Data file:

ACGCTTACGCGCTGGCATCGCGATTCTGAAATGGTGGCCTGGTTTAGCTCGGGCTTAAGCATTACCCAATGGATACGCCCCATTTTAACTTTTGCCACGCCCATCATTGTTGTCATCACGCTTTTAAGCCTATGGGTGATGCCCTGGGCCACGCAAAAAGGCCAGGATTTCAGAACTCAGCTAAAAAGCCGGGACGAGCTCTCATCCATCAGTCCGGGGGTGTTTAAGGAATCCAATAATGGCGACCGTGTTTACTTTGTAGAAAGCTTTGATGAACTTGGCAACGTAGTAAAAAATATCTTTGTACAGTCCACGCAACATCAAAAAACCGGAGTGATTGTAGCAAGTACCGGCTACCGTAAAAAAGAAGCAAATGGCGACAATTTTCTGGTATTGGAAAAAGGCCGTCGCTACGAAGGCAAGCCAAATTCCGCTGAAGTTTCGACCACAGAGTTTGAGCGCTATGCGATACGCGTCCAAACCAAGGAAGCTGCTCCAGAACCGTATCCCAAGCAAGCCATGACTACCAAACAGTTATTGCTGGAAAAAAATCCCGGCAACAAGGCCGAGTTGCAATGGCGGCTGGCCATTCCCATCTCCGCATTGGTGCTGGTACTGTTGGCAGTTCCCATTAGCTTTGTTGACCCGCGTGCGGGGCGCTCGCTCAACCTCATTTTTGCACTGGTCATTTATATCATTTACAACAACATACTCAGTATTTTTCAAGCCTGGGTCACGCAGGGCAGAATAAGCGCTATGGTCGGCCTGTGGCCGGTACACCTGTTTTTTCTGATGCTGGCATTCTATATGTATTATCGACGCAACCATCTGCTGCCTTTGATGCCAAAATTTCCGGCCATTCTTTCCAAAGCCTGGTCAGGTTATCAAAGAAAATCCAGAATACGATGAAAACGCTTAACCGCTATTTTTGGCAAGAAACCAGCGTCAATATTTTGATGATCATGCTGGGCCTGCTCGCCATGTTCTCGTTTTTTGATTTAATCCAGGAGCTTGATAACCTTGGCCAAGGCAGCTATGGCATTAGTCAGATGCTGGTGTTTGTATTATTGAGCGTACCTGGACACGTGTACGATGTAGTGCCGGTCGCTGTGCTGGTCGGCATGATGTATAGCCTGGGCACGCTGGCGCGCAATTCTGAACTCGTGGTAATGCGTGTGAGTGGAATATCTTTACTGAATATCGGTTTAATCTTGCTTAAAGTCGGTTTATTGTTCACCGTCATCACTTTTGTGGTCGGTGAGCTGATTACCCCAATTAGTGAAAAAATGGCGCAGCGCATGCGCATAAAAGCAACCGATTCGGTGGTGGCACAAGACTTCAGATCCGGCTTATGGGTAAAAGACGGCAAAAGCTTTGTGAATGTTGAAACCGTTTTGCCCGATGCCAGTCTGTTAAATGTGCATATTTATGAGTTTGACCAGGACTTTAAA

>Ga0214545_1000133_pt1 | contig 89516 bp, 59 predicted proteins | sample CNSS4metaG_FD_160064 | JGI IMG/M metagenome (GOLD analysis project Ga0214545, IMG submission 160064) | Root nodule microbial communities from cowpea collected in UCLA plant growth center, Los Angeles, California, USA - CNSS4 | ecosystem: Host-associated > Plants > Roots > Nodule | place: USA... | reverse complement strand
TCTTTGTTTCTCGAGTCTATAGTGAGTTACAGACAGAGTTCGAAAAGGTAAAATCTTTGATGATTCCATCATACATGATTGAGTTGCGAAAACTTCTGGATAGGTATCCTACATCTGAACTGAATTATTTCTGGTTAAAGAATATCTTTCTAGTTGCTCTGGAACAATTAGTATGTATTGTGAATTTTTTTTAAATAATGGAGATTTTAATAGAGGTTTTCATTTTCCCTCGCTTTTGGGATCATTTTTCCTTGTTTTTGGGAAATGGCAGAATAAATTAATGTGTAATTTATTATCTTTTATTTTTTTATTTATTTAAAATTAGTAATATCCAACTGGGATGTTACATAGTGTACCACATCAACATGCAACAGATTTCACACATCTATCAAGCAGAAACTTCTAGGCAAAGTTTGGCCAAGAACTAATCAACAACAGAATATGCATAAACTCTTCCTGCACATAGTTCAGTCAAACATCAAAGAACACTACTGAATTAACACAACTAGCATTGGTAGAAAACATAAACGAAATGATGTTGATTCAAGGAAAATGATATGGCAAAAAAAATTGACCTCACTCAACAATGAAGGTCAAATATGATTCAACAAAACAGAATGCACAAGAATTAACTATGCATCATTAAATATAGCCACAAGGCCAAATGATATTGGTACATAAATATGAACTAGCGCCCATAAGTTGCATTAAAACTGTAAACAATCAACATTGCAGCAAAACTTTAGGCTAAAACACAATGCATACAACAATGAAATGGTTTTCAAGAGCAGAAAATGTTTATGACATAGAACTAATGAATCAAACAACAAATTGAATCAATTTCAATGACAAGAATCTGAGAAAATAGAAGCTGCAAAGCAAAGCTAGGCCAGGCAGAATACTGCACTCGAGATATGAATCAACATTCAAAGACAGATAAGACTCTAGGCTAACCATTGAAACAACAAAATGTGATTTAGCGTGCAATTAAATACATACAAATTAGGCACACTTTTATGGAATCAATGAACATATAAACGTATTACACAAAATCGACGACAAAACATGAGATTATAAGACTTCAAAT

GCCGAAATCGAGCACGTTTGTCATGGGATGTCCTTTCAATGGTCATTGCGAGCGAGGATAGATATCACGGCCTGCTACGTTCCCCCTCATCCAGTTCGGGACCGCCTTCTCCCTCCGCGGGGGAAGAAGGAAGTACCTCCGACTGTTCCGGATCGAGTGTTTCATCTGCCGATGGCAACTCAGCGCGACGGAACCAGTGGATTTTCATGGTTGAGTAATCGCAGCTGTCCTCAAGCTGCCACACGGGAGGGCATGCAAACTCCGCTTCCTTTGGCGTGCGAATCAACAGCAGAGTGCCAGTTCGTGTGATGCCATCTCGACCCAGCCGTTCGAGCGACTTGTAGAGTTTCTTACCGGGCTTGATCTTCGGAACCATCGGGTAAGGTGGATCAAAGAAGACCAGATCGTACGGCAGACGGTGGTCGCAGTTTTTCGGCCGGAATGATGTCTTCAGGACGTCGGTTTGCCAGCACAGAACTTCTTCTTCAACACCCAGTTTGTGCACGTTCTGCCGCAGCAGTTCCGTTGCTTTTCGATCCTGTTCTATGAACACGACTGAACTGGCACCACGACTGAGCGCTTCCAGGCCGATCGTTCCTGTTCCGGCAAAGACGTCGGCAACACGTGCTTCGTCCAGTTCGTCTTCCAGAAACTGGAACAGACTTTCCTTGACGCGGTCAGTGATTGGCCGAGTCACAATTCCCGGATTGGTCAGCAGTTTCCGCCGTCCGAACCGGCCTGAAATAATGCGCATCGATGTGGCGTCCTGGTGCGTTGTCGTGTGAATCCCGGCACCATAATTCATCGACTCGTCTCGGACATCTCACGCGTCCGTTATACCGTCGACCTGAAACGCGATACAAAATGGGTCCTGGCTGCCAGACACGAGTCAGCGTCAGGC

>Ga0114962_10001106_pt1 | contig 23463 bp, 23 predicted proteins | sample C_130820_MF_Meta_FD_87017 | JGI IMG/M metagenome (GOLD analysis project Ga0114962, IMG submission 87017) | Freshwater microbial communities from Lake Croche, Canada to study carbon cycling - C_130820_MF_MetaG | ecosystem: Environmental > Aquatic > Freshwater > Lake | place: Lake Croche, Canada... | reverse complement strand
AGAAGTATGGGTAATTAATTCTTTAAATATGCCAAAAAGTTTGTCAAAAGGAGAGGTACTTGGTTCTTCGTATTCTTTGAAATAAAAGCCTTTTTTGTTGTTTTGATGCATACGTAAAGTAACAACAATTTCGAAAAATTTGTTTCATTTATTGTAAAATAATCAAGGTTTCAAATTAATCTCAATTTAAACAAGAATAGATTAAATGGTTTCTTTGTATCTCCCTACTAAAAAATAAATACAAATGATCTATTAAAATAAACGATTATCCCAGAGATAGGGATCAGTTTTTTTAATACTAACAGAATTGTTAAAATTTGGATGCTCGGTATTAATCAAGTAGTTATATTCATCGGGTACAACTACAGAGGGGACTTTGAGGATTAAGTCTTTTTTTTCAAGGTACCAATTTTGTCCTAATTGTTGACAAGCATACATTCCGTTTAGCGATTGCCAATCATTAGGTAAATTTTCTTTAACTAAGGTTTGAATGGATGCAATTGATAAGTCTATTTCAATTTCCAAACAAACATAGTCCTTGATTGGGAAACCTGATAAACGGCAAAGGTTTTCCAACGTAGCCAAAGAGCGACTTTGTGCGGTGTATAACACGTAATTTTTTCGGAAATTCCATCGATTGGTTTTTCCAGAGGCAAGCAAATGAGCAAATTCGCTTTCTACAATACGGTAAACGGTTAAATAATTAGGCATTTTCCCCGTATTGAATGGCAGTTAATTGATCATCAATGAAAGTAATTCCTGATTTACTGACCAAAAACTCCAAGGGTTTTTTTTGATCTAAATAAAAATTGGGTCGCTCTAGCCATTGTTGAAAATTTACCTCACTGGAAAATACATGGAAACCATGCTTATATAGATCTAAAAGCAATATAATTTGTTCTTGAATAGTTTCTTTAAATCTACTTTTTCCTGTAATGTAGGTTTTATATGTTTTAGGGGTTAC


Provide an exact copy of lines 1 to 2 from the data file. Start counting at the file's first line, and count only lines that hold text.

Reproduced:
ACGCTTACGCGCTGGCATCGCGATTCTGAAATGGTGGCCTGGTTTAGCTCGGGCTTAAGCATTACCCAATGGATACGCCCCATTTTAACTTTTGCCACGCCCATCATTGTTGTCATCACGCTTTTAAGCCTATGGGTGATGCCCTGGGCCACGCAAAAAGGCCAGGATTTCAGAACTCAGCTAAAAAGCCGGGACGAGCTCTCATCCATCAGTCCGGGGGTGTTTAAGGAATCCAATAATGGCGACCGTGTTTACTTTGTAGAAAGCTTTGATGAACTTGGCAACGTAGTAAAAAATATCTTTGTACAGTCCACGCAACATCAAAAAACCGGAGTGATTGTAGCAAGTACCGGCTACCGTAAAAAAGAAGCAAATGGCGACAATTTTCTGGTATTGGAAAAAGGCCGTCGCTACGAAGGCAAGCCAAATTCCGCTGAAGTTTCGACCACAGAGTTTGAGCGCTATGCGATACGCGTCCAAACCAAGGAAGCTGCTCCAGAACCGTATCCCAAGCAAGCCATGACTACCAAACAGTTATTGCTGGAAAAAAATCCCGGCAACAAGGCCGAGTTGCAATGGCGGCTGGCCATTCCCATCTCCGCATTGGTGCTGGTACTGTTGGCAGTTCCCATTAGCTTTGTTGACCCGCGTGCGGGGCGCTCGCTCAACCTCATTTTTGCACTGGTCATTTATATCATTTACAACAACATACTCAGTATTTTTCAAGCCTGGGTCACGCAGGGCAGAATAAGCGCTATGGTCGGCCTGTGGCCGGTACACCTGTTTTTTCTGATGCTGGCATTCTATATGTATTATCGACGCAACCATCTGCTGCCTTTGATGCCAAAATTTCCGGCCATTCTTTCCAAAGCCTGGTCAGGTTATCAAAGAAAATCCAGAATACGATGAAAACGCTTAACCGCTATTTTTGGCAAGAAACCAGCGTCAATATTTTGATGATCATGCTGGGCCTGCTCGCCATGTTCTCGTTTTTTGATTTAATCCAGGAGCTTGATAACCTTGGCCAAGGCAGCTATGGCATTAGTCAGATGCTGGTGTTTGTATTATTGAGCGTACCTGGACACGTGTACGATGTAGTGCCGGTCGCTGTGCTGGTCGGCATGATGTATAGCCTGGGCACGCTGGCGCGCAATTCTGAACTCGTGGTAATGCGTGTGAGTGGAATATCTTTACTGAATATCGGTTTAATCTTGCTTAAAGTCGGTTTATTGTTCACCGTCATCACTTTTGTGGTCGGTGAGCTGATTACCCCAATTAGTGAAAAAATGGCGCAGCGCATGCGCATAAAAGCAACCGATTCGGTGGTGGCACAAGACTTCAGATCCGGCTTATGGGTAAAAGACGGCAAAAGCTTTGTGAATGTTGAAACCGTTTTGCCCGATGCCAGTCTGTTAAATGTGCATATTTATGAGTTTGACCAGGACTTTAAA

>Ga0214545_1000133_pt1 | contig 89516 bp, 59 predicted proteins | sample CNSS4metaG_FD_160064 | JGI IMG/M metagenome (GOLD analysis project Ga0214545, IMG submission 160064) | Root nodule microbial communities from cowpea collected in UCLA plant growth center, Los Angeles, California, USA - CNSS4 | ecosystem: Host-associated > Plants > Roots > Nodule | place: USA... | reverse complement strand